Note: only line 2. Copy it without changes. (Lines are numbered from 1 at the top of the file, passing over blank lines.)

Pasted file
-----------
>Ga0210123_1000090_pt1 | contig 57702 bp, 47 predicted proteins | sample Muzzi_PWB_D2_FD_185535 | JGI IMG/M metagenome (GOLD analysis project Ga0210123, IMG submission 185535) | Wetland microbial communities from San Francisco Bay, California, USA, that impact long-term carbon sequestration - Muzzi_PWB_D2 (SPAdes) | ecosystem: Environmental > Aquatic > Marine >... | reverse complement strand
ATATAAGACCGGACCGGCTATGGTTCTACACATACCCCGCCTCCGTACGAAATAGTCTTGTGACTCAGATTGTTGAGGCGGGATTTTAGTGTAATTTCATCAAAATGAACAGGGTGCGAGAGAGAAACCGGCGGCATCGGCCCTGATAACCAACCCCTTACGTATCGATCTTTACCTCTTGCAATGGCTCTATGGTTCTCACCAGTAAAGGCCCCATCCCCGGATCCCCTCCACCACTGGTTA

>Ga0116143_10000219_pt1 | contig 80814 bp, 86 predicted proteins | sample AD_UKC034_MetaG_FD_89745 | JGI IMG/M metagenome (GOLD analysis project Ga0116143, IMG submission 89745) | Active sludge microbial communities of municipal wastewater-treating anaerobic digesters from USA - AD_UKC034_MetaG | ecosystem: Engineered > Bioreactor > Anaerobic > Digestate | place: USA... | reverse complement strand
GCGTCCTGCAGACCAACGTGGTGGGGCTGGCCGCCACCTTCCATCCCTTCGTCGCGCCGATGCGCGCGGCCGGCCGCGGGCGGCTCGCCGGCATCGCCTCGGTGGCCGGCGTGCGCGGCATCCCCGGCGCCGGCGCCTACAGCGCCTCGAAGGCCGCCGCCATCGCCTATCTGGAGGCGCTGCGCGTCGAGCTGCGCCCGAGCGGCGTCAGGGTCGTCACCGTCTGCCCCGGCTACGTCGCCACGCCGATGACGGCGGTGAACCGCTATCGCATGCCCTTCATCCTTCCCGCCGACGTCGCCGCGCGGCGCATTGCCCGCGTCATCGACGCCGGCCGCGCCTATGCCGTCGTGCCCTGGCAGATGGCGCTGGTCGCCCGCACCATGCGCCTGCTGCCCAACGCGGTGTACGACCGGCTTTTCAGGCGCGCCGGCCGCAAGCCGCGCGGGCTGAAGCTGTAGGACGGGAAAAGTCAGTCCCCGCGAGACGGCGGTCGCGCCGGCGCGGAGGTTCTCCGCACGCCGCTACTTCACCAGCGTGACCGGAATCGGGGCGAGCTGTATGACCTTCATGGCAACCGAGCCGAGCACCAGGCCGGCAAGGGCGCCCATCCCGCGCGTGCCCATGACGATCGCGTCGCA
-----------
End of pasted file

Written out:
ATATAAGACCGGACCGGCTATGGTTCTACACATACCCCGCCTCCGTACGAAATAGTCTTGTGACTCAGATTGTTGAGGCGGGATTTTAGTGTAATTTCATCAAAATGAACAGGGTGCGAGAGAGAAACCGGCGGCATCGGCCCTGATAACCAACCCCTTACGTATCGATCTTTACCTCTTGCAATGGCTCTATGGTTCTCACCAGTAAAGGCCCCATCCCCGGATCCCCTCCACCACTGGTTA